Keep Your Kids Out of Your Basement
Just the like the old adage, “the best time to plant a tree is 20 years ago, the second-best time is today,” so it is with raising children. In an ideal world, a parent would both know how and begin to raise a financially responsible child from the time they are able to begin self-control around age 2 or 3. But none of us are perfect parents, none of us have perfect children, and none of us live in a perfect world. So how can we do all we can now to help those kids of ours grow and prosper- or at least not end up in our basement playing video games?
One of the most important things you can do with your kids is to establish expectations for them. (And it helps if both parents are on the same page.) You’ll want to communicate these with the kids in an age appropriate way as soon as you can. We have one client who has a 9 year old who clarified that while they understood that they needed to have their own job when they grew up, the 9 year old wanted to know if it be ok for them to live with their parents for a little while so they could save up for a house. The parents stated they would see what things were like at that time, but they would very much like to support their children’s goals where they could. This conversation is cute, but it’s also instilling a sense of independence with the child without a sense of fear that they are alone in a big, bad world.
These expectations should also be communicated should your adult child need support. You will pay for college, but you want to see grades. You will let them live at home for a set period of time, but you want them working and participating in the upkeep of the home. Establishing boundaries and expectations for what you will do and what they will do- in writing, if necessary, is one of the tricks of the parents we have seen who have been very successful in launching their kids. The opposite- just doling out the cash with no expectations, can be a disaster.
One of the best things that parents can do for their adult children is to encourage good planning. Start as early as possible (when they are pre-teens/teens) helping them set up a savings account and get a job of some sort. When they turn 18, make sure they have and understand Powers of Attorney and get a credit card in their name. If they are going to college, ensure that they have some skin in the game and come up with a plan together on how college will be paid for.
When the time comes for their first career, offer to help with the choosing of their benefits. When they get married, don’t just pay for the wedding, talk to them (both) about those Powers of Attorney and maybe a basic will. If they decide to have children, talk to them about life and disability insurance- not just a college fund. When they are mature enough, share your personal plans with them, but also show them where you started so they can see how your success grew slowly, over time, with good decisions and discipline. Let them know about your mistakes and bumps in the road.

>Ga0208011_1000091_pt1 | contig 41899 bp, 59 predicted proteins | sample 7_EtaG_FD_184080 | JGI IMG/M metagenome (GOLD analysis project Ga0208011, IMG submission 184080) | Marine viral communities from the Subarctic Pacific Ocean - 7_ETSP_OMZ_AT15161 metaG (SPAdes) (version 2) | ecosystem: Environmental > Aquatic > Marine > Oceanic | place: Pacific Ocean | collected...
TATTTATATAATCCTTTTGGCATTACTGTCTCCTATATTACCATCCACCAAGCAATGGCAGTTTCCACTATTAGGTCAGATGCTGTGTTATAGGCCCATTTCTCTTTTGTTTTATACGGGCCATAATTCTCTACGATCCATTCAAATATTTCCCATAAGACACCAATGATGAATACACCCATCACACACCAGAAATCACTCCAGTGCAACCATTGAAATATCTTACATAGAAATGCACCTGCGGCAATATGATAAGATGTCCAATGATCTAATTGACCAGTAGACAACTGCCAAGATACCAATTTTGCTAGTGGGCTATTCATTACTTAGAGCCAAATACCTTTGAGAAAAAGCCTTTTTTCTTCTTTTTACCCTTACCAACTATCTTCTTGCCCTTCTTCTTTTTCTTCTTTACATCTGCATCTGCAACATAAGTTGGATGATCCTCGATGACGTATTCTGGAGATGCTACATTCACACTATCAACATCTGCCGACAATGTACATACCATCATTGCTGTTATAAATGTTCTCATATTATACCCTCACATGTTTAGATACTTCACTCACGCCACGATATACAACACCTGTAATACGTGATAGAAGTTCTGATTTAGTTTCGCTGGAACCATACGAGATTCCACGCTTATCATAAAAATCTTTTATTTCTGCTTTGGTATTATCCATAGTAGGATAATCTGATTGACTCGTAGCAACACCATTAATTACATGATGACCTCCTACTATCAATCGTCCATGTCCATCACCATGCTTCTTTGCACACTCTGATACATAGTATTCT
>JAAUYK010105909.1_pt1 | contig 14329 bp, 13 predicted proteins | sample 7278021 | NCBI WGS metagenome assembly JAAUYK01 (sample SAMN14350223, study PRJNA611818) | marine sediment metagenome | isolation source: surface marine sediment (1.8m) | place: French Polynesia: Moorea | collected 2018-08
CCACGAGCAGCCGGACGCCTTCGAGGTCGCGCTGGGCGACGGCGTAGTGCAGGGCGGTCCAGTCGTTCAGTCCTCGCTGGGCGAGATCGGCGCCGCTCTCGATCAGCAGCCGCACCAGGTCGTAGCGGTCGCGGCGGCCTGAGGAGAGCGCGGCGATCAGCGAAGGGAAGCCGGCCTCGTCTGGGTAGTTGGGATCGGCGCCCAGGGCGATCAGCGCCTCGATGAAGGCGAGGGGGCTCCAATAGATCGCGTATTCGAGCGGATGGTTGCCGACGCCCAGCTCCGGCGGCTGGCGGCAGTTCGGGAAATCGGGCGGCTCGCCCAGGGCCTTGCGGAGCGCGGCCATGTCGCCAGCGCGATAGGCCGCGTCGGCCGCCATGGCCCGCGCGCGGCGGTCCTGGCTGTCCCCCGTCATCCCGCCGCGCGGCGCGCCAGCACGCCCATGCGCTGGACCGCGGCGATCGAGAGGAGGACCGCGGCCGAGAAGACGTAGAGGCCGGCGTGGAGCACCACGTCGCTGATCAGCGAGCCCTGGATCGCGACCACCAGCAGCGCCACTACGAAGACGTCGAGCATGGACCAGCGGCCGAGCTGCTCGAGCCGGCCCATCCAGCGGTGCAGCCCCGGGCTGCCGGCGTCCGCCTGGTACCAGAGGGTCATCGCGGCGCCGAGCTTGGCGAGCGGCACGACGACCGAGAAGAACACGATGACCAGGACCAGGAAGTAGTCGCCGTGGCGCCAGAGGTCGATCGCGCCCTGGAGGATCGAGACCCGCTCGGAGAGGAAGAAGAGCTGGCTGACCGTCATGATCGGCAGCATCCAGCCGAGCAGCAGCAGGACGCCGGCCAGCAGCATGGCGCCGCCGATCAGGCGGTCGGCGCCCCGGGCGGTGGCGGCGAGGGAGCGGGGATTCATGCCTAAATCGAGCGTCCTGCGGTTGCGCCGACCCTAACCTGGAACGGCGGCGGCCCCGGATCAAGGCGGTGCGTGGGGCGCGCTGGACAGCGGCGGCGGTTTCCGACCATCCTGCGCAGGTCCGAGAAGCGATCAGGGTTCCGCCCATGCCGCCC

Depending on what is happening with their adult children, we have had multiple clients assist with the cost of some of these “mundane” needs of planning. For example, a parent may pay for the legal work, or help with insurance costs for their adult children who need them done, but cost is a factor. We do encourage clients to be careful not to set their kids up for failure. For example, providing a down payment for a home that your adult child could not steadily maintain in a good situation, not to mention a bad one, may not be the best choice.
Another subject we often discuss with our clients is to let your kids be themselves- not you. You may have a high-powered law career with all the trimmings, but they may be perfectly content with their job as a social worker and the lifestyle it provides. You can kindly ask if they need anything, but if they say they are good, let them know you are there if they need you. However, in our observations, it’s better to let them do their own thing, and be proud of them for doing it.
If your kids are asking for help, either regularly, or because of a crisis, do what you can to avoid a crisis of your own. This can be a particularly hard thing for parents who have children with mental illness or drug additions. We highly encourage those parents not to go it alone. Support groups and therapists who specialize in supporting the parents of these kids can be most helpful with resources and behavioral strategies so they can help their kids as best as they can.
Being a parent really is the hardest job in the world- and it doesn’t end when the kids are grown. Know that you are not alone and have lots of resources to help you get it right for your family.